Our culture today is a very attached one. In our Western context, there are a lot of cultural pressures that generate perceptions about what we think need and about what life should look like. Our houses need to be this big! and need to be furnished this way! and our kids need to go to this college! The never ending stream of voices and pressures leads us to craft lives that are cluttered with way more than we need. We do not even realize that we have overburdened ourselves and, in doing so, have begun to live in cages of stress that we have created for ourselves.


I think if we want to begin to create space for God in our lives, to hear His voice, and be available to respond to it, this decision has to start with our bank accounts and our calendars. Forgive me for being overly challenging, but I think that we, as lay people, need to pray seriously through Jesus' counsel surrounding simplicity and poverty and what it might mean for our lives practically. Not that we have to give everything away, or blow up our schedules, and go live as monks in the wilderness somewhere, but I think it is okay to ask ourselves the question of whether we have let the culture pressure us into creating a life that no longer has room in which God can operate. 

 

Now, money and time pressures can be very real things that we might not have control over. But, if we have the discretion, the freedom to create a simpler life in terms of how we spend our time and money, and we are instead choosing to Keep Up with the Joneses, have we not lost sight of a huge part of the Christian call? 

 

A graduate of two Franciscan institutions, I have always had an appreciation for the witness of St. Francis and the way of life he taught his brothers. For Francis, Gospel simplicity was not just about a repudiation of material comforts or goods, but it was instead about radical availability for whatever God might ask of you. It is only when our hands are empty that we are free to receive our mission from God.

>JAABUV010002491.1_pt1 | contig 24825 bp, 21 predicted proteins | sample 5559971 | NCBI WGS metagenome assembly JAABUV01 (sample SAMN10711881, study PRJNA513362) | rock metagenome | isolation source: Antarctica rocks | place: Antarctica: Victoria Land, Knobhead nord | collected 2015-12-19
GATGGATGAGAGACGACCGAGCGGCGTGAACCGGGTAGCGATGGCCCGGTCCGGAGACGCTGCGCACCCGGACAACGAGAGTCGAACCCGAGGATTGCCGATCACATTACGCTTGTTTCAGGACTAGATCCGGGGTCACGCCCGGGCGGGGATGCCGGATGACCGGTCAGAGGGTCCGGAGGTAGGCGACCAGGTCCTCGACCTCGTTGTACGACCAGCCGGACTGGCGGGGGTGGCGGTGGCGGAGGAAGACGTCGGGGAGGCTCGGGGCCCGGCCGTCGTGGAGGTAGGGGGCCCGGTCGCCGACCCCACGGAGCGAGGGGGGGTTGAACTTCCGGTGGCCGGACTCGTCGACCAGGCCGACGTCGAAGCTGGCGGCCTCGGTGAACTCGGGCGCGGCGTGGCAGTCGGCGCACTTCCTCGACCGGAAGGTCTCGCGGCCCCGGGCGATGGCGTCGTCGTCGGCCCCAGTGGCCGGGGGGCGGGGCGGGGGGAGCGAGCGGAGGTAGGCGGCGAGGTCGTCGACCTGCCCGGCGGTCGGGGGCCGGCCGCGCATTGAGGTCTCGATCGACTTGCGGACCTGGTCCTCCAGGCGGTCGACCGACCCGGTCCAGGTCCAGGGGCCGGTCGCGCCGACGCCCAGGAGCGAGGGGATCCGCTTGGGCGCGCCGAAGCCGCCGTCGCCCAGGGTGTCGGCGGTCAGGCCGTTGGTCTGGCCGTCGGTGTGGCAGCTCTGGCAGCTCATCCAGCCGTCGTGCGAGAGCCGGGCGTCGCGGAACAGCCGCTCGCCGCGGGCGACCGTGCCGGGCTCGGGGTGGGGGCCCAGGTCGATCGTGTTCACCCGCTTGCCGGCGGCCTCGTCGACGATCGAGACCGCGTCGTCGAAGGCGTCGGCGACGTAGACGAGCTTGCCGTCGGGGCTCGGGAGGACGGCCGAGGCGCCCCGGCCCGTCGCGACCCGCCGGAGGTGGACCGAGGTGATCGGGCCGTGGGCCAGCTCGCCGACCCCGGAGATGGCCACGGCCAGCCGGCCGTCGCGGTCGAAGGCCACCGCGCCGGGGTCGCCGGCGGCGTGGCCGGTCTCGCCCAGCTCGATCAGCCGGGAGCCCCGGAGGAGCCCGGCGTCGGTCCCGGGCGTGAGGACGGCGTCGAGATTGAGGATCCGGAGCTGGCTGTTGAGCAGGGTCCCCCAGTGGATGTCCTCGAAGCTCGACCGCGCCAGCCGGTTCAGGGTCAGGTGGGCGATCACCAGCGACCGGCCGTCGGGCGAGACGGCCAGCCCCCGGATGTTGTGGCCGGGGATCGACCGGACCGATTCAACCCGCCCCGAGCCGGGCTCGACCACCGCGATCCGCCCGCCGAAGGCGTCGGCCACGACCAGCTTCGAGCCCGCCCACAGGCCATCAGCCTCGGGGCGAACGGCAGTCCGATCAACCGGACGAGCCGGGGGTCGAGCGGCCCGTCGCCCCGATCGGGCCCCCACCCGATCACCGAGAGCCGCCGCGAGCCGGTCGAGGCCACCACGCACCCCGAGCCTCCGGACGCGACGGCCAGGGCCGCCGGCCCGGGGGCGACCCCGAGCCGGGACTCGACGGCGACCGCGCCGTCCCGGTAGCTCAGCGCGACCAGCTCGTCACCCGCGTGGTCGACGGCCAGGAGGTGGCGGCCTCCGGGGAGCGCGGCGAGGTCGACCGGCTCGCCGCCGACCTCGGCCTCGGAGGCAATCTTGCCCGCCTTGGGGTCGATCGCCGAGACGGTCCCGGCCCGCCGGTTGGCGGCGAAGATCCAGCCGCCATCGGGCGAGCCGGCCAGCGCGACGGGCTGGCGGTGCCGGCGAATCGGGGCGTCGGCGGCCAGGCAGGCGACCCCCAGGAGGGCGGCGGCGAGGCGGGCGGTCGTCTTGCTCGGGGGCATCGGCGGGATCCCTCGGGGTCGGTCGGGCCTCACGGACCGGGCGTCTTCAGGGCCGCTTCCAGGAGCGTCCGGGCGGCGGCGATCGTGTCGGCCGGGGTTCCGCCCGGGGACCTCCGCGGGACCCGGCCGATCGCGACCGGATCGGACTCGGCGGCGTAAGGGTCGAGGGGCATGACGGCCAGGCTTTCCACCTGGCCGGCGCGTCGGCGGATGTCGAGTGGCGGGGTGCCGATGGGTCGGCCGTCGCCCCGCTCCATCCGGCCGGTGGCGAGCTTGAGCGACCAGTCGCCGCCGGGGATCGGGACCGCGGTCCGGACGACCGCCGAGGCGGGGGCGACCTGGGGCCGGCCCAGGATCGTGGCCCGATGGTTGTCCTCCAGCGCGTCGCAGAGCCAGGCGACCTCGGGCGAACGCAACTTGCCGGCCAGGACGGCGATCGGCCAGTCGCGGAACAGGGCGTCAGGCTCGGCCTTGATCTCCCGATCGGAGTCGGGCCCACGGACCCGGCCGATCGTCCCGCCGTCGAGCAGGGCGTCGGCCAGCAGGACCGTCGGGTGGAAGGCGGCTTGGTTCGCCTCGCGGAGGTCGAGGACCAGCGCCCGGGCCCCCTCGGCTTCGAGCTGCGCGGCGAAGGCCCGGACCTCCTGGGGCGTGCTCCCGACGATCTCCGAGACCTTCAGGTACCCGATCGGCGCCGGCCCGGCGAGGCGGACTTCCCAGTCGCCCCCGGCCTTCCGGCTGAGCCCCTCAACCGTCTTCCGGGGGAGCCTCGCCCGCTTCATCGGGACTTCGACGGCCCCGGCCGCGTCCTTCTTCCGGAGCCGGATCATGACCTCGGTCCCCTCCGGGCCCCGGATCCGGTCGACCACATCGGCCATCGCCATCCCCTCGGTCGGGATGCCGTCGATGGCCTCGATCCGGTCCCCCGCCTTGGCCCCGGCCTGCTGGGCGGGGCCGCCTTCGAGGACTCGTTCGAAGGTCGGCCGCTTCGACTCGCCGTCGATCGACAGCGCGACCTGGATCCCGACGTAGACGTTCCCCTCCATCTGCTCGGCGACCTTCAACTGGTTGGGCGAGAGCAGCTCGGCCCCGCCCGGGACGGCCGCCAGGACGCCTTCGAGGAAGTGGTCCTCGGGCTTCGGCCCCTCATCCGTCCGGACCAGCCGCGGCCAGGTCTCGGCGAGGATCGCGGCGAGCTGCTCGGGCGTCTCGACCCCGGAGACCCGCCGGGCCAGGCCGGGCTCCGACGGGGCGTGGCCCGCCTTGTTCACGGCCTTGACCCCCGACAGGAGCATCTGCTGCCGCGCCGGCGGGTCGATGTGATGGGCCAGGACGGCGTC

When I look at many of the responses coming from the institutional Church to the scandals in our midst, I see a Church that is too attached. We have so much power, influence, and infrastructure, that our ability to witness to the Gospel has been compromised. In our lack of simplicity, we also lack the freedom to be radically available to the call of Jesus Christ. 

 

Blessed are the pure of heart, for they shall see God. The heart of the Christian life is to be able to see and know God clearly and we can only do that when our attachments are not clogging our vision.


St. Thomas Aquinas at the end of his life had a vision of Jesus Christ where He said, "You have written well of me, Thomas. What reward will you receive from me for your labor?"

"Domine, non nisi te," Thomas replied. Lord, nothing but you. To me, that is the fruit of a life lived in simplicity, freed from disordered attachments, even ones that might be licit. 


Maybe our prayer today should be for a life that is agile enough, that is unattached enough, that we can accomplish the mission that Jesus Christ has set out for us to do.